- Deirdre Silverman

I have a dear friend in Pennsylvania who loves musicals just as much as I, and who is almost as critical of them as I. Well, she heard this song,  "Ring of Keys,"  on the Tony Awards last year, and she just knew right then and there that she just had to see "Fun Home" (the show the song is from). So she plays it for me, and I say . . . "meh." And when I ask her what the show's about, she says it's narrated by a lesbian looking back on her childhood with her closeted gay father, who ends up killing himself. Well, then I'm really thinking . . . "Forget about it." So then — and here's the kicker — my conservative, straight-laced, very narrow friend accuses me of being anti-gay! Me, the one who's been so close to gay men that it sometimes turned carnal (yes, that's just how much I loved them). And me, who has surrounded herself with lesbian couples all over the country, at whose tables I often sup (yes, I'm close enough to actually break bread with them). And, as for my friend — well, she in her suburban home, with her computer husband and 2 little girls — she thought that the song was about the little lesbian girl being excited by her father's ring of keys. Oh, no, no, no, I had to explain to her . . . not so much at all. Anyway, now, anytime my friend calls, she asks — at least once in the conversation — "and have you finally changed your stance on gay rights?"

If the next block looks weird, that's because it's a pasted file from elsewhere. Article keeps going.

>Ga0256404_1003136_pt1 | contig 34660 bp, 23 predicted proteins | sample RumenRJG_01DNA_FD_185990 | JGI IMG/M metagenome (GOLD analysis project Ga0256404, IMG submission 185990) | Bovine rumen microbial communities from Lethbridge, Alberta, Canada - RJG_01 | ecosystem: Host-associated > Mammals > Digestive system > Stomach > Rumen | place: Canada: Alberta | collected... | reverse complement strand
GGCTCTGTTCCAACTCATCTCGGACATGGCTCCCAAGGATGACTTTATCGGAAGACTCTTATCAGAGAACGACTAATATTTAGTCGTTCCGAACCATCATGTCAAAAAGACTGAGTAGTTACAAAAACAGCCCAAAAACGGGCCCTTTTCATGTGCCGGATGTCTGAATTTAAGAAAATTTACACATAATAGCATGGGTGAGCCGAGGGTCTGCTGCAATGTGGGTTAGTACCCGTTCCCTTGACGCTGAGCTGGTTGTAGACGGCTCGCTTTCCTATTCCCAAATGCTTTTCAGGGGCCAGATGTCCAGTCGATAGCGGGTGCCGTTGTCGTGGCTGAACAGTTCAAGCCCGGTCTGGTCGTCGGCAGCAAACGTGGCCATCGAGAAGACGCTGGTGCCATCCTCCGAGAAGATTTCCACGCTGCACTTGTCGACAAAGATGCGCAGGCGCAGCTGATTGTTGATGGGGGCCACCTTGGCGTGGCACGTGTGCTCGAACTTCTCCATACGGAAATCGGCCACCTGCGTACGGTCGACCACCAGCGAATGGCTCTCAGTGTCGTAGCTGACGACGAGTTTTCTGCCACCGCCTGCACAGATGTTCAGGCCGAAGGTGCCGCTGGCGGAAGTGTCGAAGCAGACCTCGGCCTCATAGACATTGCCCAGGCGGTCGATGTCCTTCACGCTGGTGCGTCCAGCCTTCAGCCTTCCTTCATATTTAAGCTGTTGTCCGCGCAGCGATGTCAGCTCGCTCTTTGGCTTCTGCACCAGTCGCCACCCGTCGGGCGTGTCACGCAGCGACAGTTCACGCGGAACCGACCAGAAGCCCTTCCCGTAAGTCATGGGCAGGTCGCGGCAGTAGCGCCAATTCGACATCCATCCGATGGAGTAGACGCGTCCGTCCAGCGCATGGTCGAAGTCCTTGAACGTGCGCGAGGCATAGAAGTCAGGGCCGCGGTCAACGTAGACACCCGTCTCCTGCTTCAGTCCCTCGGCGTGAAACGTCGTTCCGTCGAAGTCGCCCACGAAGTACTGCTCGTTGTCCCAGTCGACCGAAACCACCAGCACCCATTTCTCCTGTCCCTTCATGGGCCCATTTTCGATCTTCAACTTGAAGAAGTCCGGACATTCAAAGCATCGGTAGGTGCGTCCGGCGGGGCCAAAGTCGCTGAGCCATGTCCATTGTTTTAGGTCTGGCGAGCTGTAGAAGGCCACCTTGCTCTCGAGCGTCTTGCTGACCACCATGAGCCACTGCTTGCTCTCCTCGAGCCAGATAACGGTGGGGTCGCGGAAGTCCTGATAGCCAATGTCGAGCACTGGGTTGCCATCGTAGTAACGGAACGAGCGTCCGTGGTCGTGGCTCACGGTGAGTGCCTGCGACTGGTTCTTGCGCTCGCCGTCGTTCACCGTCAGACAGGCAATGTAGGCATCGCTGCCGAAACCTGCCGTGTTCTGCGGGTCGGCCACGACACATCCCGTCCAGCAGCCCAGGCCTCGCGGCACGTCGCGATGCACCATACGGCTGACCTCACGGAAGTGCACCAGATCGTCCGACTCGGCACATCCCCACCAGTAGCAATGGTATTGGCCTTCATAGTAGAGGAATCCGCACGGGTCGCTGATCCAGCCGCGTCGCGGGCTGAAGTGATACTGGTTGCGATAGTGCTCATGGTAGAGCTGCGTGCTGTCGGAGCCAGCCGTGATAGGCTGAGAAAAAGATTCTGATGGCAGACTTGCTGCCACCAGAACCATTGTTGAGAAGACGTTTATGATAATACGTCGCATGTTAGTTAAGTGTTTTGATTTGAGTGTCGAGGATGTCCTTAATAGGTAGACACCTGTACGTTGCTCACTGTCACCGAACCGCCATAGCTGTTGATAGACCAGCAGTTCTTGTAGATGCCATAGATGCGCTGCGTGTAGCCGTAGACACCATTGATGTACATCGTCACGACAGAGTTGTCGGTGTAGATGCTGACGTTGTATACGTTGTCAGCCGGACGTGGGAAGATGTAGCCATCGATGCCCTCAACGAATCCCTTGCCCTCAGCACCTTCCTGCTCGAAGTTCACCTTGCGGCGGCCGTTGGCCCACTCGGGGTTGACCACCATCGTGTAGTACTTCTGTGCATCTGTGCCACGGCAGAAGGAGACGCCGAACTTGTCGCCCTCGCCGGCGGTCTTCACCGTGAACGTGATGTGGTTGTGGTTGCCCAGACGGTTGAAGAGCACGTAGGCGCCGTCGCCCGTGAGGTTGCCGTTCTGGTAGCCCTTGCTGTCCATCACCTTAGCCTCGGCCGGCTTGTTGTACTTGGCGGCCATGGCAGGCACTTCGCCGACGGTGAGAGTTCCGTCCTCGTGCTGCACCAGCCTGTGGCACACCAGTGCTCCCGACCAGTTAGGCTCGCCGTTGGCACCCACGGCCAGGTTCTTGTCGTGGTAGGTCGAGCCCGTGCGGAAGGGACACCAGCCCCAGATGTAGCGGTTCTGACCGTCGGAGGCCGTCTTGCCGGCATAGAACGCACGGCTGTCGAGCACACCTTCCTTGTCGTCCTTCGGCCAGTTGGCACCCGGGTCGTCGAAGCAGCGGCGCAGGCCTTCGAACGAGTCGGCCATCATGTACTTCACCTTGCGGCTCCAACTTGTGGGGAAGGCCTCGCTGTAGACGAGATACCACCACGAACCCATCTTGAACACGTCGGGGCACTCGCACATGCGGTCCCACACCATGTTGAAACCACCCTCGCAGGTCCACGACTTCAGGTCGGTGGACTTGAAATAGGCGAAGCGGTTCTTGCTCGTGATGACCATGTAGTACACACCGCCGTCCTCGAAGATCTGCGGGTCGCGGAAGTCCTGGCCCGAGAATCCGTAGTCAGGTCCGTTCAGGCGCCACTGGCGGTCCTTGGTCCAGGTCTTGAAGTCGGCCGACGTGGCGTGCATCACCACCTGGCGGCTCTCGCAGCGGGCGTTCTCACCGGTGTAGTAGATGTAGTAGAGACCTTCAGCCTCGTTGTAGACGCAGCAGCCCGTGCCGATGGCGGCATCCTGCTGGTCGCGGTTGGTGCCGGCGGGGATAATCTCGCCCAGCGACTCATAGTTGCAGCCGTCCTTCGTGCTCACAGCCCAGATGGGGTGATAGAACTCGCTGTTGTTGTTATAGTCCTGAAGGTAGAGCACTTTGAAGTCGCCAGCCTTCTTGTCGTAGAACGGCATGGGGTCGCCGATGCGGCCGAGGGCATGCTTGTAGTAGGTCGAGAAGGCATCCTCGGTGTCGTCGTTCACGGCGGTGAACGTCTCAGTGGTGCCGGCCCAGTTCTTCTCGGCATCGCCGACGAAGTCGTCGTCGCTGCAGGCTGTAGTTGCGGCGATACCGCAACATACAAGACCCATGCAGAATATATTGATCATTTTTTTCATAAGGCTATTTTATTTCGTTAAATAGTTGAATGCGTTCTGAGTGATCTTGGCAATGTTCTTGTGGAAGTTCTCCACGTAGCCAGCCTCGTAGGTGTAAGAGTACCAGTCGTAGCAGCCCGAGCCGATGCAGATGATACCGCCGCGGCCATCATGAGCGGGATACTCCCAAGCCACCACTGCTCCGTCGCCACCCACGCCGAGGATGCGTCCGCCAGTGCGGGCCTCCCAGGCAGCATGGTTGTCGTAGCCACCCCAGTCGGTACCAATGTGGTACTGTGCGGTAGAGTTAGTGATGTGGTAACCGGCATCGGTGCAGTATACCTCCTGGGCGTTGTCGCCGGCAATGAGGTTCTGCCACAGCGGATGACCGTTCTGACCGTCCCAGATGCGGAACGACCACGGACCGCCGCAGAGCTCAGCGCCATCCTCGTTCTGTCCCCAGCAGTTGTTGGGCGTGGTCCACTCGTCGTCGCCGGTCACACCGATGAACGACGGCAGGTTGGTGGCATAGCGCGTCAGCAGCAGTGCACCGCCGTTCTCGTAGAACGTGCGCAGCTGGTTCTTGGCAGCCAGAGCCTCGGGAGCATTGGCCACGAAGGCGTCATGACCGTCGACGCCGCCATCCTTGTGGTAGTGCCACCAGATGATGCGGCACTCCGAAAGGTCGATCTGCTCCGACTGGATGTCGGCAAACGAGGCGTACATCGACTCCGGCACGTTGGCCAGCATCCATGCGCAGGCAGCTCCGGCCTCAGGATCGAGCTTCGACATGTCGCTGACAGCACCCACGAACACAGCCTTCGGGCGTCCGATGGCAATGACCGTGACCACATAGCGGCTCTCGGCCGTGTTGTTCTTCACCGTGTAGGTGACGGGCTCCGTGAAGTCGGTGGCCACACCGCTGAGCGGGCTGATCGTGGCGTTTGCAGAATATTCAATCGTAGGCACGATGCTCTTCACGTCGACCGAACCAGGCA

- Gabrielle Vehar

Keys were not part of my world growing up. Doors in our neighborhood were left open and I was always welcome anyplace. Of course I knocked before entering. I came and went from school and home, never losing keys or searching for them. Cars were unlocked and ready for a trip at a moment's notice. My world was safe from intruders then.
    - Grace Celeste

My father's key ring was loud and large as a custodian's. It bulged out of the pockets of his slacks, and where he walked the sound of jangling preceded him. If he asked you to hold his keys, it almost took both hands. Maybe those keys anchored him to a purpose, a bunch of purposes. Maybe those keys meant he knew the way in somewhere, or the way out, or just gave him gatekeeper's authority. When he got older there were just a few keys on his ring, resting motionless on the top of the tallboy. I guess he'd stopped bothering to announce his presence.
    - H. Fraser